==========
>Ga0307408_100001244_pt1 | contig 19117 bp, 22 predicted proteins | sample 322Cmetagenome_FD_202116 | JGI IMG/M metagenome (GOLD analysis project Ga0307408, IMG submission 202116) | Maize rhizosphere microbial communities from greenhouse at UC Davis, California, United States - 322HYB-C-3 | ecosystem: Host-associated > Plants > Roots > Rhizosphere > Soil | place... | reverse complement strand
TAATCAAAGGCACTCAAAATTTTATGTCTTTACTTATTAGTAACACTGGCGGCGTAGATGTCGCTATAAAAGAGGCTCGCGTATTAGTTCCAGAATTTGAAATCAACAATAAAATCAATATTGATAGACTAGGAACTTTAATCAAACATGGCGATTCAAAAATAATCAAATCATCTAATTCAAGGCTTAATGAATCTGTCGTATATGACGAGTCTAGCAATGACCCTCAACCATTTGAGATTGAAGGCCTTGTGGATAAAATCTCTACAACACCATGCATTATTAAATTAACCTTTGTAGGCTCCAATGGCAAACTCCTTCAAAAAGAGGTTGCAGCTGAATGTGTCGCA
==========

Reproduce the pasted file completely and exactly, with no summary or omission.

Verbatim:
>Ga0307408_100001244_pt1 | contig 19117 bp, 22 predicted proteins | sample 322Cmetagenome_FD_202116 | JGI IMG/M metagenome (GOLD analysis project Ga0307408, IMG submission 202116) | Maize rhizosphere microbial communities from greenhouse at UC Davis, California, United States - 322HYB-C-3 | ecosystem: Host-associated > Plants > Roots > Rhizosphere > Soil | place... | reverse complement strand
TAATCAAAGGCACTCAAAATTTTATGTCTTTACTTATTAGTAACACTGGCGGCGTAGATGTCGCTATAAAAGAGGCTCGCGTATTAGTTCCAGAATTTGAAATCAACAATAAAATCAATATTGATAGACTAGGAACTTTAATCAAACATGGCGATTCAAAAATAATCAAATCATCTAATTCAAGGCTTAATGAATCTGTCGTATATGACGAGTCTAGCAATGACCCTCAACCATTTGAGATTGAAGGCCTTGTGGATAAAATCTCTACAACACCATGCATTATTAAATTAACCTTTGTAGGCTCCAATGGCAAACTCCTTCAAAAAGAGGTTGCAGCTGAATGTGTCGCA